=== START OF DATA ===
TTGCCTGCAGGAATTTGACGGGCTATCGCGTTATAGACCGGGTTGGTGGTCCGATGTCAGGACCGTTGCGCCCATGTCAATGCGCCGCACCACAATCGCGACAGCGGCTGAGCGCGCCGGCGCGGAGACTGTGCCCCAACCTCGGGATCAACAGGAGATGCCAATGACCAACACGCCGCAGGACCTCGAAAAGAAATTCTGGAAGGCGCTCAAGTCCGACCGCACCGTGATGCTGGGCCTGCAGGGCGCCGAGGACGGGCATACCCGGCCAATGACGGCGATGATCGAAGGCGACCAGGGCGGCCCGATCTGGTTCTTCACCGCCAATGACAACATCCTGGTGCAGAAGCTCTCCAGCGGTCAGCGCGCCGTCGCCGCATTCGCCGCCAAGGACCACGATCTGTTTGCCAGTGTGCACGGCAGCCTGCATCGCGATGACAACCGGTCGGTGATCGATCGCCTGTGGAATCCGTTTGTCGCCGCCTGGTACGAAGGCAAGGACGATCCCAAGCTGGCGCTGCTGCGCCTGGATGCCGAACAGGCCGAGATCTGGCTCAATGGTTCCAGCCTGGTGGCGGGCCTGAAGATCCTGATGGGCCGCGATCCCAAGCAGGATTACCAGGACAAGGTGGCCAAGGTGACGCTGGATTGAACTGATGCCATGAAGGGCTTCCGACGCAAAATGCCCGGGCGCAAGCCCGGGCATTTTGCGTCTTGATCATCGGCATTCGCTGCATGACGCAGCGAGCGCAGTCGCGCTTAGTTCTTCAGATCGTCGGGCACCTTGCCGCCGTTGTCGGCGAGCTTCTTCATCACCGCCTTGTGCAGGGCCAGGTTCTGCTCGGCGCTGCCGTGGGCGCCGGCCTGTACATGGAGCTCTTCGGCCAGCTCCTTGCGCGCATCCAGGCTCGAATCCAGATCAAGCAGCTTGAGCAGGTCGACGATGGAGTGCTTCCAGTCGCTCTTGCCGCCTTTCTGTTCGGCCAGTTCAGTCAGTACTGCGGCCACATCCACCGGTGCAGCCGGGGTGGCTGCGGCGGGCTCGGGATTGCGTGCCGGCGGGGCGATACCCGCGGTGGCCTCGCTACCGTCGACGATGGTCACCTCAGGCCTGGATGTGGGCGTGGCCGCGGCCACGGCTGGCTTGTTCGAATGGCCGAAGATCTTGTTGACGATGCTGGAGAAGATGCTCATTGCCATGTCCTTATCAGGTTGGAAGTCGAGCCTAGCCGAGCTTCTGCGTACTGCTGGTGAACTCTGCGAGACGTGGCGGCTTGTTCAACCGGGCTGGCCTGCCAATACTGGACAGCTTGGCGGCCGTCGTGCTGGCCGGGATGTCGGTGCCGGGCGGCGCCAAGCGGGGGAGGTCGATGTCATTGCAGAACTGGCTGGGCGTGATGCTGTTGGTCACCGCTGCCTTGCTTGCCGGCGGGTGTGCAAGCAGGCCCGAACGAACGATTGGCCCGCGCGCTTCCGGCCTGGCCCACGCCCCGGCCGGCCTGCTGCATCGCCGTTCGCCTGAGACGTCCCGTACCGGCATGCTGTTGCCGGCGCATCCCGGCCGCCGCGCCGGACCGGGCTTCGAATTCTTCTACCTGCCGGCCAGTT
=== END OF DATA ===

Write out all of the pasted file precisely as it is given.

TTGCCTGCAGGAATTTGACGGGCTATCGCGTTATAGACCGGGTTGGTGGTCCGATGTCAGGACCGTTGCGCCCATGTCAATGCGCCGCACCACAATCGCGACAGCGGCTGAGCGCGCCGGCGCGGAGACTGTGCCCCAACCTCGGGATCAACAGGAGATGCCAATGACCAACACGCCGCAGGACCTCGAAAAGAAATTCTGGAAGGCGCTCAAGTCCGACCGCACCGTGATGCTGGGCCTGCAGGGCGCCGAGGACGGGCATACCCGGCCAATGACGGCGATGATCGAAGGCGACCAGGGCGGCCCGATCTGGTTCTTCACCGCCAATGACAACATCCTGGTGCAGAAGCTCTCCAGCGGTCAGCGCGCCGTCGCCGCATTCGCCGCCAAGGACCACGATCTGTTTGCCAGTGTGCACGGCAGCCTGCATCGCGATGACAACCGGTCGGTGATCGATCGCCTGTGGAATCCGTTTGTCGCCGCCTGGTACGAAGGCAAGGACGATCCCAAGCTGGCGCTGCTGCGCCTGGATGCCGAACAGGCCGAGATCTGGCTCAATGGTTCCAGCCTGGTGGCGGGCCTGAAGATCCTGATGGGCCGCGATCCCAAGCAGGATTACCAGGACAAGGTGGCCAAGGTGACGCTGGATTGAACTGATGCCATGAAGGGCTTCCGACGCAAAATGCCCGGGCGCAAGCCCGGGCATTTTGCGTCTTGATCATCGGCATTCGCTGCATGACGCAGCGAGCGCAGTCGCGCTTAGTTCTTCAGATCGTCGGGCACCTTGCCGCCGTTGTCGGCGAGCTTCTTCATCACCGCCTTGTGCAGGGCCAGGTTCTGCTCGGCGCTGCCGTGGGCGCCGGCCTGTACATGGAGCTCTTCGGCCAGCTCCTTGCGCGCATCCAGGCTCGAATCCAGATCAAGCAGCTTGAGCAGGTCGACGATGGAGTGCTTCCAGTCGCTCTTGCCGCCTTTCTGTTCGGCCAGTTCAGTCAGTACTGCGGCCACATCCACCGGTGCAGCCGGGGTGGCTGCGGCGGGCTCGGGATTGCGTGCCGGCGGGGCGATACCCGCGGTGGCCTCGCTACCGTCGACGATGGTCACCTCAGGCCTGGATGTGGGCGTGGCCGCGGCCACGGCTGGCTTGTTCGAATGGCCGAAGATCTTGTTGACGATGCTGGAGAAGATGCTCATTGCCATGTCCTTATCAGGTTGGAAGTCGAGCCTAGCCGAGCTTCTGCGTACTGCTGGTGAACTCTGCGAGACGTGGCGGCTTGTTCAACCGGGCTGGCCTGCCAATACTGGACAGCTTGGCGGCCGTCGTGCTGGCCGGGATGTCGGTGCCGGGCGGCGCCAAGCGGGGGAGGTCGATGTCATTGCAGAACTGGCTGGGCGTGATGCTGTTGGTCACCGCTGCCTTGCTTGCCGGCGGGTGTGCAAGCAGGCCCGAACGAACGATTGGCCCGCGCGCTTCCGGCCTGGCCCACGCCCCGGCCGGCCTGCTGCATCGCCGTTCGCCTGAGACGTCCCGTACCGGCATGCTGTTGCCGGCGCATCCCGGCCGCCGCGCCGGACCGGGCTTCGAATTCTTCTACCTGCCGGCCAGTT